Currently reading: Average car insurance premiums fall by 5.5%
17 to 25-year-olds make biggest savings with 11.9% reduction in annual bills

UK motorists are paying on average 5.5% less for their car insurance than they were 12 months ago, putting the brakes on increasing rates that reached new highs last year.

The decline, with the average annual bill now totalling £712, is due to insurers fighting to offer more attractive prices in an increasingly competitive industry.

The price of car insurance reached a new peak in September last year, but data analytics company Consumer Intelligence said new technology, such as telematics (black box) devices that reward safe driving with lower premiums, have helped to drag costs back down.

In particular 17 to 25-year-olds have made the biggest savings, with a 11.9% reduction in annual bills.

A Consumer Intelligence spokesman said: “Insurers are now free to compete on price without Insurance Premium Tax increases or changes to the Ogden rate, which sets compensation for major personal injury claims. That is very welcome and should provide some relief for drivers when other motoring costs such as petrol prices are on the rise.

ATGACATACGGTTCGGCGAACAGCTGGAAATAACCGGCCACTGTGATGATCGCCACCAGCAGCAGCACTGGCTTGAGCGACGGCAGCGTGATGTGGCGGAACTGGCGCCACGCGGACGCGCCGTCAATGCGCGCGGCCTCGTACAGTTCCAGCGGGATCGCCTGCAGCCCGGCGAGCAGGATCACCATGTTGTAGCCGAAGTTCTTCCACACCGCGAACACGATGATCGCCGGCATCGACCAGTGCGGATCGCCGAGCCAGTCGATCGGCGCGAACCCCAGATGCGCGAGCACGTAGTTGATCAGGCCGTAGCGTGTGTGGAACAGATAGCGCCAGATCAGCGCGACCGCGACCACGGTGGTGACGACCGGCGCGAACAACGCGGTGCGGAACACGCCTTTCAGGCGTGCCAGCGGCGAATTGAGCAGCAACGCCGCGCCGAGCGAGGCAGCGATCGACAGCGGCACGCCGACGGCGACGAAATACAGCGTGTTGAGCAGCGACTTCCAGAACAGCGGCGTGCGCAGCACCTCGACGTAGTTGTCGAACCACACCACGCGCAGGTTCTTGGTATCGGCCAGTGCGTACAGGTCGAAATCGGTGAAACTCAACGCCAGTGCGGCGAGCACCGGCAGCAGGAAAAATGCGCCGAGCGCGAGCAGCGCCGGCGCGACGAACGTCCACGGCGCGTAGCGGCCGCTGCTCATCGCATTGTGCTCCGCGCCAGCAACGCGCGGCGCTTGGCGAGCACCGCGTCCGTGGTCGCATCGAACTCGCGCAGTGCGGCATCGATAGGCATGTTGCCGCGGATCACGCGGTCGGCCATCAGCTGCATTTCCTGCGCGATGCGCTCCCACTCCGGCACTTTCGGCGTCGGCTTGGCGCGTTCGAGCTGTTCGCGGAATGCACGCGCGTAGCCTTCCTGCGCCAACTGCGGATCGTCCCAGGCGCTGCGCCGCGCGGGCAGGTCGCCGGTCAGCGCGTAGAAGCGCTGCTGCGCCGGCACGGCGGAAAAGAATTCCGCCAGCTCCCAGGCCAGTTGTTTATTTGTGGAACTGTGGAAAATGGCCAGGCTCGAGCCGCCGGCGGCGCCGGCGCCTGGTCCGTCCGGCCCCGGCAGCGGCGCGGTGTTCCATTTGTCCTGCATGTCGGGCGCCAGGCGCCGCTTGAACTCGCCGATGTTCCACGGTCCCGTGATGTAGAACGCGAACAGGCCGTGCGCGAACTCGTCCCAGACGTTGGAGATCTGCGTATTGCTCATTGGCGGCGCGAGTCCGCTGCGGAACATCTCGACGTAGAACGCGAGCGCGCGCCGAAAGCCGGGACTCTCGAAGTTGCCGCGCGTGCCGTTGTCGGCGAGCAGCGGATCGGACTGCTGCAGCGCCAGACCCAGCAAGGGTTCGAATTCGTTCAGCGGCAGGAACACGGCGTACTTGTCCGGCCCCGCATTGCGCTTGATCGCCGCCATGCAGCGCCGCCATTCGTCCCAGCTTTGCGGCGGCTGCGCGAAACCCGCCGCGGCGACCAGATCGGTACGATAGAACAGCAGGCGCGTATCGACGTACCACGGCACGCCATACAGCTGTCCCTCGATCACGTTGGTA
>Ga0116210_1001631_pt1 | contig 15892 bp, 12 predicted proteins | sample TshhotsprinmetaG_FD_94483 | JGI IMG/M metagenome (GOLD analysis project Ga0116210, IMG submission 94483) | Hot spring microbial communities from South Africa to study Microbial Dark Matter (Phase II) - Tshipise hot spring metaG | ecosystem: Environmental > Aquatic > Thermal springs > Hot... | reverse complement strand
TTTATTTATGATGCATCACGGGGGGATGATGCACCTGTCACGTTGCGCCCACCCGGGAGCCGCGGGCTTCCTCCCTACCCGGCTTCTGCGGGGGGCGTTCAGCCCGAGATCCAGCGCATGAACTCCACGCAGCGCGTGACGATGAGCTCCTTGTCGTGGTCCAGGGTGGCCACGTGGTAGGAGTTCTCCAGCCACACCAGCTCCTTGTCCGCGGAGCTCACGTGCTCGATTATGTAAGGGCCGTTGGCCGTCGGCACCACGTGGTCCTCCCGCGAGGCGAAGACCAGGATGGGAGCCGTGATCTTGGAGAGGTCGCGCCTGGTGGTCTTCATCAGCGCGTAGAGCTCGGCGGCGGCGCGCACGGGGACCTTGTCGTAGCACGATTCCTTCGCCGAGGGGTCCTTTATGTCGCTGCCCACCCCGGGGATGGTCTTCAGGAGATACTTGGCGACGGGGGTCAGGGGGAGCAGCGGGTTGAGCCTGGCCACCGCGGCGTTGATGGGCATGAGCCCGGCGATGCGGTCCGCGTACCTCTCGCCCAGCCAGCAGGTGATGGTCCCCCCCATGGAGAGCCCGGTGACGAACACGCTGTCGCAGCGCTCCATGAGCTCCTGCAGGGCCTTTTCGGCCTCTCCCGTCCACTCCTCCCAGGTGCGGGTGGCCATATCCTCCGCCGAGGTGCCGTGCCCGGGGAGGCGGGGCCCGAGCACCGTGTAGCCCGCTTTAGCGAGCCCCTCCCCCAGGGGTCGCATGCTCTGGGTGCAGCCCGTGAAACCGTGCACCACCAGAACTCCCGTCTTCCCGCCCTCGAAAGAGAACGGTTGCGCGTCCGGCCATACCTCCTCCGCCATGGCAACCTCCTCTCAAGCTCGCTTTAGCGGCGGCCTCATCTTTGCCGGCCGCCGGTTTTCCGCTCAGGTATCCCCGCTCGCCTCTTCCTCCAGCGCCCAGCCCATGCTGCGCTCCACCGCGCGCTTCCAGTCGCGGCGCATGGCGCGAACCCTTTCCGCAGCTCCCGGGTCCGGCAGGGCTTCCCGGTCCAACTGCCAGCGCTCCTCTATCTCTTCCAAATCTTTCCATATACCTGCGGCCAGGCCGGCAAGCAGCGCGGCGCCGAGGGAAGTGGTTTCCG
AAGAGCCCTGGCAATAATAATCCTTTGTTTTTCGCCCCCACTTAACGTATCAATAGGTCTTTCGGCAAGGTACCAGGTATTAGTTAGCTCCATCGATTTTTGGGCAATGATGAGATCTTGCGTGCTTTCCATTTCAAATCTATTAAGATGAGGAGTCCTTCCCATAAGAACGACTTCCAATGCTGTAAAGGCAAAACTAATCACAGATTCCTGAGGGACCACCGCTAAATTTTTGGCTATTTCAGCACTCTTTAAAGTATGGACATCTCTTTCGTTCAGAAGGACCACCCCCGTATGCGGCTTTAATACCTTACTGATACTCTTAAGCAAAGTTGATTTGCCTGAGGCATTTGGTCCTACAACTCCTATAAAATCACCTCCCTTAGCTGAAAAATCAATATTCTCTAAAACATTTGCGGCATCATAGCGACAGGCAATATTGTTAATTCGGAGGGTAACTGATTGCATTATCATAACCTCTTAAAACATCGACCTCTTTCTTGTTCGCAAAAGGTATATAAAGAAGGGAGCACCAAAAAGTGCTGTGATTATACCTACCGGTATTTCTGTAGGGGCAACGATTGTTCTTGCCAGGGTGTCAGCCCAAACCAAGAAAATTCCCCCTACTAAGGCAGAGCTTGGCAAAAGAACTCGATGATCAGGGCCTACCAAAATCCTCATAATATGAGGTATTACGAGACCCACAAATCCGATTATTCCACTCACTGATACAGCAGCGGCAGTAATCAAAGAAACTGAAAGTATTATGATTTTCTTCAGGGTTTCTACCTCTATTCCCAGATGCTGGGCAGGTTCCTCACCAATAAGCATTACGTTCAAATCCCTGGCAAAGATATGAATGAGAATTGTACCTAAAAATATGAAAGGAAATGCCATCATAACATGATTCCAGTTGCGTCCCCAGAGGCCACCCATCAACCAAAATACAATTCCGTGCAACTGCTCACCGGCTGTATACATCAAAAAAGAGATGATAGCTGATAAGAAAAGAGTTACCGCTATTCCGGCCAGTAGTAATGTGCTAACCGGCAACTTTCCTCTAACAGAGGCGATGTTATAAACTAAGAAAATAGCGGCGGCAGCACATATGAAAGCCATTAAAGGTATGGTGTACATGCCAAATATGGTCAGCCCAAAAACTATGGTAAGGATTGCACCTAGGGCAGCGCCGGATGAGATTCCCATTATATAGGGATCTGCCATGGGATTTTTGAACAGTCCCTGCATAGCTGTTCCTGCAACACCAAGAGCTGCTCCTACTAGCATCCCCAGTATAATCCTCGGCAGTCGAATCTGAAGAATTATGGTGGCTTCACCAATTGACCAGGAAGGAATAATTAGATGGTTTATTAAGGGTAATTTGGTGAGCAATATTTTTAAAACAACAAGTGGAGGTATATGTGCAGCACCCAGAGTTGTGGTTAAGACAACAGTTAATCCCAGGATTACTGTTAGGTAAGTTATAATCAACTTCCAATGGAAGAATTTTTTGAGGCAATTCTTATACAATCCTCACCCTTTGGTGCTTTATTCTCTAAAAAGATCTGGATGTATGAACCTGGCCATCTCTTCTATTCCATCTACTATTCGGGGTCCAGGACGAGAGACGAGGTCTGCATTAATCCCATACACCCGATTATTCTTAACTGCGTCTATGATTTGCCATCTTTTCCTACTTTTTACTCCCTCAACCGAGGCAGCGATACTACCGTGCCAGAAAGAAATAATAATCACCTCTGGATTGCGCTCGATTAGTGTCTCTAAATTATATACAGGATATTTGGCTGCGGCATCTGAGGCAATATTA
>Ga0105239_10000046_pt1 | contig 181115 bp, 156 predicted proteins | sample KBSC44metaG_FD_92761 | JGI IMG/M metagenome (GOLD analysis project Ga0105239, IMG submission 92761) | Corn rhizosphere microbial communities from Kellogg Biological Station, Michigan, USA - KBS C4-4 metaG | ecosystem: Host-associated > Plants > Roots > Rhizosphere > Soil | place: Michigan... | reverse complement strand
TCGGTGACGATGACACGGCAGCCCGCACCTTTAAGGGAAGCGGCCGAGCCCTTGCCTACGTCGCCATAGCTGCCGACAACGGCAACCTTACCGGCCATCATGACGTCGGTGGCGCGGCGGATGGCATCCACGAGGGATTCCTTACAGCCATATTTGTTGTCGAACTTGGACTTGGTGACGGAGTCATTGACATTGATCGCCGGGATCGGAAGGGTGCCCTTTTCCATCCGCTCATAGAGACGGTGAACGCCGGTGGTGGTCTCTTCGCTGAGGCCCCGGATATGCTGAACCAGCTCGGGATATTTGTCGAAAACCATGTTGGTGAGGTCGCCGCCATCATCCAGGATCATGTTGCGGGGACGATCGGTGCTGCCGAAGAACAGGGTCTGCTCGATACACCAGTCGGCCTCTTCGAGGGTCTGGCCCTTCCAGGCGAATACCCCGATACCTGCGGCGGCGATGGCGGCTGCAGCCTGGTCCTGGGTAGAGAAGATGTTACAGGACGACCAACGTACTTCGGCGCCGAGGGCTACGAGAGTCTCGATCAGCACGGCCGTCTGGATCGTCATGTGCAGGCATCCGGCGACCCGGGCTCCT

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“The downward trend should continue with the increasing adoption of telematics helping to maintain the momentum. It’s interesting that around 23% of all the most competitive quotes are now from telematics providers.”

Despite the fall, the current rates are still 21.9% higher than in October 2013, when Consumer Intelligence first started collecting the data.

Londoners pay the highest average annual premium of £1024, but that’s a fall of 5.2% on last year. Motorists of the second costliest region, the north west, pay on average £847, representing a 9.5% reduction year on year. By contrast, Scotland is the cheapest place to insure a car, with premiums averaging £522 per year, although that's a comparably insignificant 0.1% fall on last year’s premiums.

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Peter Cavellini 9 July 2018


 A whole thirty five quid!, that’s not even a Tank full of Fuel!, more like a sop to the Government to sort of say...see, we’ve reduced our profits by five percent!